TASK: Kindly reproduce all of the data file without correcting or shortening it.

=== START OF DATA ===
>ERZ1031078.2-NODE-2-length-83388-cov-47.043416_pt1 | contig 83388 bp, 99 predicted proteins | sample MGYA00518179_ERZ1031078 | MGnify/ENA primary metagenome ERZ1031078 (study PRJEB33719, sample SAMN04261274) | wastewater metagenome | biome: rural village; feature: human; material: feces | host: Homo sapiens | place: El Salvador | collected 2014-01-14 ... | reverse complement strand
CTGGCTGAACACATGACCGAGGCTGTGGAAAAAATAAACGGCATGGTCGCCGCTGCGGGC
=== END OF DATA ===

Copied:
>ERZ1031078.2-NODE-2-length-83388-cov-47.043416_pt1 | contig 83388 bp, 99 predicted proteins | sample MGYA00518179_ERZ1031078 | MGnify/ENA primary metagenome ERZ1031078 (study PRJEB33719, sample SAMN04261274) | wastewater metagenome | biome: rural village; feature: human; material: feces | host: Homo sapiens | place: El Salvador | collected 2014-01-14 ... | reverse complement strand
CTGGCTGAACACATGACCGAGGCTGTGGAAAAAATAAACGGCATGGTCGCCGCTGCGGGC